Sunday, May 20, 2007

No one said the Spiritual Journey was easy...

Trinity @ 7 Sermon for May 20, 2007

No one said the Spiritual Journey was easy…

“Now is the time to know that all you do is sacred.”

What would it mean for us in our lives, right now, if we took this snippet of wisdom for Truth. Actual truth. Our truth. Right. Now.

I have moments, mundane, every day moments when I understand this – I get it on some gut level that’s not always easy to put into words, though I’m going to try.

I was cleaning the bathtub the other morning before work, in preparation because I had house guests coming. Now, this is something that I do periodically anyway, cleaning the bathtub, but it struck me then in particular as something sacred. Maybe it was because I was doing this chore at an odd time for me – before work – I was particularly mindful. Maybe it was because I was doing it as part of my preparation for seeing a dear friend who lives far away – I was doing it out of love. Maybe it was because, taken out of the context of cleaning the entire bathroom, this one little chore doesn’t take too long – there was no suffering involved. It is almost as if in that moment I took all the negativity out of the activity – I was being mindful, I was doing it in love, and I was not suffering – the moment I took all of my negative associations out of such a mundane chore as cleaning the bathtub, suddenly it was set free, and without any extra help from me, it revealed itself as sacred.

Now, cleaning the bathtub is a small thing. The actual quote reads: “Now is the time to know that all you do is sacred.” “All you do,” as Hafiz is talking about, is slightly larger – but if you’ve never tried this before, or tried without great measures of success in the past, I encourage you today, tomorrow, and next Tuesday to start small. Start with the bathtub, or something similar. And then, all you have to do are these two things, and then the sacredness of the action has space enough to reveal itself to you:

1 – Keep your mind focused on what you’re doing. This is simple, but not incredibly easy if you’re not used to it. We keep our minds focused on what is going on in the moment, because it is what is occurring in the moment that is sacred. Try not to dream or worry about what is going to happen five minutes or five hours from now. Try not to reminisce or be caught in the emotion of what occurred three minutes or three hours ago. Just be where you are. So Thing One is to keep your mind focused on what you’re doing.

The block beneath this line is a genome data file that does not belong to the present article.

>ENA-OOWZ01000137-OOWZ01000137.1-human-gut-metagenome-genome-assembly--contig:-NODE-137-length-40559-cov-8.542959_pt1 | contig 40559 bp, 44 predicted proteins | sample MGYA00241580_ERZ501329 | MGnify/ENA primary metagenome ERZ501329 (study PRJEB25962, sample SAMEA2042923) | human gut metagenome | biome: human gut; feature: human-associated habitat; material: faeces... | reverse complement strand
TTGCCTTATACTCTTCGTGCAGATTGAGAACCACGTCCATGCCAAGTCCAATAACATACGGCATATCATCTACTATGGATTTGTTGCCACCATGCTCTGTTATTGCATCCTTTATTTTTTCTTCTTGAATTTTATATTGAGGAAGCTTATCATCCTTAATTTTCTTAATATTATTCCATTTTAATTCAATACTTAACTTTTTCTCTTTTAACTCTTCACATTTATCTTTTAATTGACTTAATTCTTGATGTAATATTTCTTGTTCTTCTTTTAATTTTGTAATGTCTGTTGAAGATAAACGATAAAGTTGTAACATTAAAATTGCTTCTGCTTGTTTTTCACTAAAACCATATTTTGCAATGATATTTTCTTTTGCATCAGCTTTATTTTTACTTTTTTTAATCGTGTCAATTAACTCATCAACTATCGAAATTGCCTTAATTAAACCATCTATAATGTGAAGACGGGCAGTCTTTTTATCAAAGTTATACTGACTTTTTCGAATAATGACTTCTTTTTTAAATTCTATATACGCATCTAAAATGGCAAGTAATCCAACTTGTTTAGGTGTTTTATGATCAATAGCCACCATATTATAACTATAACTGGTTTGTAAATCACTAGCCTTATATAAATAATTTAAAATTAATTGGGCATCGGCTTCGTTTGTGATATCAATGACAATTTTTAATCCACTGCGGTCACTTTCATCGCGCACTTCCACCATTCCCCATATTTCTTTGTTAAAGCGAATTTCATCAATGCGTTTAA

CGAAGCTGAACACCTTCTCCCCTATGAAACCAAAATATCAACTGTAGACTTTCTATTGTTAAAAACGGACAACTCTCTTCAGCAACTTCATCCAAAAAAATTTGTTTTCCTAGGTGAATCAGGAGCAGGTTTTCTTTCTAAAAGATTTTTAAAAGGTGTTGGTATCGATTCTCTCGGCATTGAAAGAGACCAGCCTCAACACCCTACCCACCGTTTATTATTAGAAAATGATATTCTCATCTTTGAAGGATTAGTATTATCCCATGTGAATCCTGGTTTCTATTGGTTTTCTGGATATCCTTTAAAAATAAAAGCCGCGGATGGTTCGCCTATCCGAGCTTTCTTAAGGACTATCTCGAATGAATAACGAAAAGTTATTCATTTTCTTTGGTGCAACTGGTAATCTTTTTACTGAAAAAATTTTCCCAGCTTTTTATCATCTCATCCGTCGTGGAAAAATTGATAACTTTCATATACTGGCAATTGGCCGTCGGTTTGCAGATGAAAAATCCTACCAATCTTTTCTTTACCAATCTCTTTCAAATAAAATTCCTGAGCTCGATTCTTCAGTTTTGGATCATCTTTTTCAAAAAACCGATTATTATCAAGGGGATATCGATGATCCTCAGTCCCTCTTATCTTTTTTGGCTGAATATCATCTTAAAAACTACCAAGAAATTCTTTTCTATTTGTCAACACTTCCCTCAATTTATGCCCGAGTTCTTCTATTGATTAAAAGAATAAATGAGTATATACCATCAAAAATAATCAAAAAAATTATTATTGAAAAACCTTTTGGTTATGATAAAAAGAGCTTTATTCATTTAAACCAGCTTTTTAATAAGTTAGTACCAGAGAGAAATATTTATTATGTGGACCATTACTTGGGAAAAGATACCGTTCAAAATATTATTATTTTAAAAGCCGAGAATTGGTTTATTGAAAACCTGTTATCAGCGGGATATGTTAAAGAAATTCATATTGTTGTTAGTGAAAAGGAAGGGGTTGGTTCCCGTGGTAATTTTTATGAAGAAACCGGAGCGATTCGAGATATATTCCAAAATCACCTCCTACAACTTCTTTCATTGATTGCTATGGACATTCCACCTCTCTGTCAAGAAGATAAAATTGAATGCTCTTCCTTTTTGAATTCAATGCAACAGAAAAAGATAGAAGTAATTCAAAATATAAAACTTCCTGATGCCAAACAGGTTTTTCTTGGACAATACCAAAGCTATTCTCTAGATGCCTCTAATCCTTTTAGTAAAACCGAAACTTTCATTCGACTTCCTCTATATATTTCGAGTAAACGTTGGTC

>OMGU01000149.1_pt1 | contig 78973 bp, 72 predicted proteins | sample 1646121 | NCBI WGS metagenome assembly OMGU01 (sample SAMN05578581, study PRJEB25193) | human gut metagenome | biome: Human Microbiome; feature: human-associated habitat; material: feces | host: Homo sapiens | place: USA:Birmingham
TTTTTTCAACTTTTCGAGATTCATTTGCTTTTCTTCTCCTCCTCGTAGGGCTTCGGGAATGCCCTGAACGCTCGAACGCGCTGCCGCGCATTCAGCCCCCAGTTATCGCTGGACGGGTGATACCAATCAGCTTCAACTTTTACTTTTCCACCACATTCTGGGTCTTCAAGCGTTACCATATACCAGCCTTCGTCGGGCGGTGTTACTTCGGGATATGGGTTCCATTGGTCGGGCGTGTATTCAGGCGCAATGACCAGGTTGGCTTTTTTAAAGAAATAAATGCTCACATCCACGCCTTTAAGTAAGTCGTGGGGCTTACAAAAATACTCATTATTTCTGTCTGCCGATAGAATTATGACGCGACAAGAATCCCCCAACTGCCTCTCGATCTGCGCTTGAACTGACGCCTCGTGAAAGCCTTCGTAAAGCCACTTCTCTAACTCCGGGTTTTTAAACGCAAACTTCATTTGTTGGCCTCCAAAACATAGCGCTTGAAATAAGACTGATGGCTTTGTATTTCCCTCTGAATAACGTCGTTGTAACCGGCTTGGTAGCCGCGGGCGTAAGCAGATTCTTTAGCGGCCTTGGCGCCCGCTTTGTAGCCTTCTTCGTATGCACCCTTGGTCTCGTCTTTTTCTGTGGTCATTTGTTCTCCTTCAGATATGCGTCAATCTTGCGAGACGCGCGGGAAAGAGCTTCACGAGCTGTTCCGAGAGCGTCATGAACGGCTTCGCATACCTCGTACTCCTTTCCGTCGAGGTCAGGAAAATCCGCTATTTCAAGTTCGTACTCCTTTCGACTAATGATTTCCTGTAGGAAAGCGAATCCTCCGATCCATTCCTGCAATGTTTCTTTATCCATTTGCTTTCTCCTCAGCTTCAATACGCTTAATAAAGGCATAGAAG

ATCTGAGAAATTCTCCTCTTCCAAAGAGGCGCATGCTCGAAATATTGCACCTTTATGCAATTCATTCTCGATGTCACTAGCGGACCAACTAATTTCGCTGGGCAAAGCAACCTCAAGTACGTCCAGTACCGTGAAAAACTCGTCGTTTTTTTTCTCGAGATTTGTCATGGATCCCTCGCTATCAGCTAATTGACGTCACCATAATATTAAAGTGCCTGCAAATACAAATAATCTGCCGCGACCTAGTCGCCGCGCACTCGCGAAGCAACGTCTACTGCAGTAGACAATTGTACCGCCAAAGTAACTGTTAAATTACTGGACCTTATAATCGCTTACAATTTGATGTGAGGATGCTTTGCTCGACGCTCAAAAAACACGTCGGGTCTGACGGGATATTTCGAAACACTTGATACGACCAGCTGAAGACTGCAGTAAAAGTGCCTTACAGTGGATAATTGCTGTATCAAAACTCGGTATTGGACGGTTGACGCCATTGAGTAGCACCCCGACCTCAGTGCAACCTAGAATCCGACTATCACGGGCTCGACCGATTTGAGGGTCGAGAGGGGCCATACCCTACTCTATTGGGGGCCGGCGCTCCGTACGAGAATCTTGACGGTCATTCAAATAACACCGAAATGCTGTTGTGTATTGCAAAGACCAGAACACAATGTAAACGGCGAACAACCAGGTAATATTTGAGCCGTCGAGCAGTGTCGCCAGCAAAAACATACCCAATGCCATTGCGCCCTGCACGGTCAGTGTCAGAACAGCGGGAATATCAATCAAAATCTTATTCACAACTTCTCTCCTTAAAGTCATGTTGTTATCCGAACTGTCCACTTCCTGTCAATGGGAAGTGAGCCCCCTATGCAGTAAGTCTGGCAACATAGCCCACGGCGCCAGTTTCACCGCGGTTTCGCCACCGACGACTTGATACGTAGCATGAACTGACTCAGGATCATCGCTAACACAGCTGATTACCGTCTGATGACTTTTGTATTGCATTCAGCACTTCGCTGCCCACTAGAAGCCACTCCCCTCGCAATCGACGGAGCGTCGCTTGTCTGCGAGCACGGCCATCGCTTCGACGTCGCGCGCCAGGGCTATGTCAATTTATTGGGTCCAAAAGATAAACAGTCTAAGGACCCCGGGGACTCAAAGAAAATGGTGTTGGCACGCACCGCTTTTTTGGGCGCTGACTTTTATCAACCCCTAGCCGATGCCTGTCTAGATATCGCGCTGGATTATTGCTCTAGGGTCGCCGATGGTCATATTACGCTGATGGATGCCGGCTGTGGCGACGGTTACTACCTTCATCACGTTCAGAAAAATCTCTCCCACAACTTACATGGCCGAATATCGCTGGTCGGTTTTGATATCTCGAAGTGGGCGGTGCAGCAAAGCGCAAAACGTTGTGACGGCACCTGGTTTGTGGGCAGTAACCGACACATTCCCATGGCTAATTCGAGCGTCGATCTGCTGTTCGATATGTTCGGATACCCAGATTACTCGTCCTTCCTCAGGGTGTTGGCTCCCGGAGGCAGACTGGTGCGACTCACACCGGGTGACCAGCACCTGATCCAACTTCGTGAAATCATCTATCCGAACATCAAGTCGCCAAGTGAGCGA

2 – Let go of all your negativity. This is simple as well, but not incredibly easy if you’re not used to it. For example, as a rule we carry around so much negativity that we’ve become totally unaware of how much there is, until we start really looking. Some say that we’ve been desensitized to the negativity around us, but that is a misleading statement. We are desensitized, to the extent that we have become on some levels numb and unaware, but on other levels, less perceptible and yet fully operable ones, we are still fully sensitive to negativity, and it affects us deeply, but unconsciously.

To get rid of negativity, we need to first name it. Acknowledge that it exists and then seek to know why it is there. Does it serve some useful function? If it does, consider how something positive could replace it. And then, let it go. Breathe it out of your body – if it tries to come back in, gently breathe it out again and follow it with a statement of love – be caring and gentle to yourself while you do this – don’t let this become one more opportunity to beat up on yourself for not being perfect. Treat yourself with love and compassion. This is Thing Number Two: let go of your negativity.

And all of this is for us to get to the place where we can encounter the sacred in what we do, in all that we do. Whether or not we do this, all we do is sacred – but that is a hard precept to understand or acknowledge if we haven’t experienced it ourselves. But we can! We can experience everything we do as sacred, because it is.

“Now is the time to understand that all your ideas of right and wrong were just a child’s training wheels to be laid aside when you can finally live with veracity and love.”

What if we, as adults, contemplated the prospect that we might be ready, we might be emotionally mature enough, spiritually mature enough – or we may be fast approaching that point – when we can lay aside the training wheel concepts of “right” and “wrong” because we are able to live lives embracing Truth and Love.

This would revolutionize the way we settle disputes, to be certain.

How many wars have been fought because participants on both sides were absolutely certain that they were right and the others were wrong? How many arguments are there, between lovers, between friends because each of us know, with a knowing that is not going to change, that we are right, and the other person is wrong?

What if being right mattered slightly less than being loving? What if seeking out wrong mattered slightly less than seeking out truth?

Could we find ourselves forgiving more often?

Could we find ourselves offending less often?

Would the simple knowledge that we would be met with love change our actions for the better in a way that a threat of punishment fails utterly?

It’s a heavy thought to consider, because if we find ourselves thinking, “yes, yes that might be,” then there is an automatic assumption that we ought to change our lives accordingly – live this way, even though the rest of the world is slow to change, slow to realize the truth, slow to enact love. There are implications for our own lives.

But then, no one said the Spiritual Journey was easy. Simple, yes. Easy, no.

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